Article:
• The benefits property owners in these jurisdictions received to compensate them for their share of the projected tax increments. These benefits may be easily identified or more subtle.  The obvious benefit is increased property values that in theory would not happen without the creation of the TID.  When the TID is terminated, the increased value will become part of the tax base for all jurisdictions. The result should be lower tax rates than if the increase had not taken place. More subtle reasons include: increased job opportunities, a better business climate and improved economic conditions.

JRB Standards of Review
The JRB must make a decision based on the documents/information.  The JRB uses the standards of review listed below, for approving or denying a proposal under state law, (sec. 66.1105(4m)(c,), sec. 66.1106(3)(c), sec. 60.85(4)(c), Wis. Stats.).  Each of the standards is important to ensure the TIF project is beneficial for all taxpayers in the overlying districts.  Many consider the first standard, the “but for test,” the most important.  The “but for test” gets its name from the phrase, “this development would not happen but for the use of TIF.”  This means that the developer would not consider the project economically viable without the use of TIF to pay for the needed infrastructure improvements.  Below are the standards considered.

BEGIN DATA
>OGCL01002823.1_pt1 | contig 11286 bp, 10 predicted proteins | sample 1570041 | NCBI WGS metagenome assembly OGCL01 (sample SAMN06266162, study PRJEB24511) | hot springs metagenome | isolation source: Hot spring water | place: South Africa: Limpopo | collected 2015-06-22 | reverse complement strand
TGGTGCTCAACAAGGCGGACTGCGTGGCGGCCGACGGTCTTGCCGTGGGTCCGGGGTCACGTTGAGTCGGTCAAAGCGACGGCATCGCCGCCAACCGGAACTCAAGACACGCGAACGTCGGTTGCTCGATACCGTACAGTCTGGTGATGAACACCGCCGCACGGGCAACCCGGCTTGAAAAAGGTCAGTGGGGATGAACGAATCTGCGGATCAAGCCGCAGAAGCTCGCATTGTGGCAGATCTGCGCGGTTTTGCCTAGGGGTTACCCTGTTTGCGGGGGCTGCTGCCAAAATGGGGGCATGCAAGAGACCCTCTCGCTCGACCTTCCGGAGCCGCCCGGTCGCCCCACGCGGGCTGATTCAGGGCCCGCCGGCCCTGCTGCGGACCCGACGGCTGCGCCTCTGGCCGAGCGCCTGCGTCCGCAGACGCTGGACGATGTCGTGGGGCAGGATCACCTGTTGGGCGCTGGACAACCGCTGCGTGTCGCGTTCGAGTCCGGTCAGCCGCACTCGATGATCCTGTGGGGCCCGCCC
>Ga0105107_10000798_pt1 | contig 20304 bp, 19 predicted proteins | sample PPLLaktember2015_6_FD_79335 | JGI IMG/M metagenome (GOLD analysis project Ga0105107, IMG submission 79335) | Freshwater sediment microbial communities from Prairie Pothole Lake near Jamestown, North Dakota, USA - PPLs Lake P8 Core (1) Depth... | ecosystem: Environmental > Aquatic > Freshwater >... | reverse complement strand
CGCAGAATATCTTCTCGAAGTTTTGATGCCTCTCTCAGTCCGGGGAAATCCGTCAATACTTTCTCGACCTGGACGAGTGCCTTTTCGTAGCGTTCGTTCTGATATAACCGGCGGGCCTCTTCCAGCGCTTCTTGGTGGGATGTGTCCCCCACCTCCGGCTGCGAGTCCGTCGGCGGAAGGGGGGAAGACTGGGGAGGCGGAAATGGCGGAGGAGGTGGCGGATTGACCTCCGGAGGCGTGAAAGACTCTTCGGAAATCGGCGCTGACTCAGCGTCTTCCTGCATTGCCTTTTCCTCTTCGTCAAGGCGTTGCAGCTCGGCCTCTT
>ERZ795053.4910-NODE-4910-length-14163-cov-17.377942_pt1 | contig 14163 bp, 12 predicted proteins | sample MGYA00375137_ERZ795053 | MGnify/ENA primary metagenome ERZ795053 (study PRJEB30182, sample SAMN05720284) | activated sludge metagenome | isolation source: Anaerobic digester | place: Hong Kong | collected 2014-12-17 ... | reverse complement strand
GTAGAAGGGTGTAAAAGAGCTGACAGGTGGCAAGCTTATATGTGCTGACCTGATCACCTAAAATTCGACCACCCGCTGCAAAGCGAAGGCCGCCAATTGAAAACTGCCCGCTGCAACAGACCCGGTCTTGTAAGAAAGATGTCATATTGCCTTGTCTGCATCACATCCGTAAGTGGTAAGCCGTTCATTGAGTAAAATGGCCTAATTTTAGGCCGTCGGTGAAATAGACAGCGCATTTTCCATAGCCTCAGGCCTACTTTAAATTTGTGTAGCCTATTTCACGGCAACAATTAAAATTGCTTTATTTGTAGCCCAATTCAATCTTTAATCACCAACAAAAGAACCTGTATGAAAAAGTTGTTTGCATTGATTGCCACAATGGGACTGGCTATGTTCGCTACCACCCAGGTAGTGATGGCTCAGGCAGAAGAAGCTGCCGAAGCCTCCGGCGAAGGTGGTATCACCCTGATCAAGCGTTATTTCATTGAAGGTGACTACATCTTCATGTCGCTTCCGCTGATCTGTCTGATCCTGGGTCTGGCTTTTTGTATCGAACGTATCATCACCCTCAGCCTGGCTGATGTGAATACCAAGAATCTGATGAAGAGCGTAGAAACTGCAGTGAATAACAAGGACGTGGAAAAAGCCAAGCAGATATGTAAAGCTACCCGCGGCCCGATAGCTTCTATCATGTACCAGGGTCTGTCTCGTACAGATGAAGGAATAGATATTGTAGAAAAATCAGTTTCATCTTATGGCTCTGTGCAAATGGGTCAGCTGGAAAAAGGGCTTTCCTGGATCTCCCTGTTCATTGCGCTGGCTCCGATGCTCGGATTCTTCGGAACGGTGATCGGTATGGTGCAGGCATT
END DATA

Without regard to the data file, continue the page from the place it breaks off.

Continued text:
1. Would the expected development occur without (but for) the use of TIF?
2. Will the development’s economic benefits measured by increased employment, business and personal income and property value, compensate for the cost of the improvements?
3. Do the benefits outweigh the taxes residents of overlying districts are expected to pay?
4. How does this planned development fit in with the rest of the development in my district?
5. Is there a more viable use for the development site, the tax revenue and the limited TIF capacity?
6. What is the general opinion of my district’s residents on this TID?
7. How will my jurisdiction know what is spent and received for this TID?
8. How will the planned development affect the demand for services from my district’s residents (schools, police, fire, EMS)?
9. What guarantees are in place to ensure the anticipated tax revenue is actually collected?
10. For towns - will the project costs relate directly to: agricultural, forestry, manufacturing or tourism projects; residential development or related retail development? (sec. 60.85(2)(b), Wis. Stats.)

When deciding if a proposal passes the “but for test,” the municipality and the developer must demonstrate that paying for the improvements makes the project unprofitable for the developer. They must show that the development will only happen with financial support of the taxpayers. One way to show this would be to compare the development’s expected revenues net present value to the anticipated cost of the improvements plus the cost of developing the TID.  The JRB may also hold additional public hearings as part of their deliberations.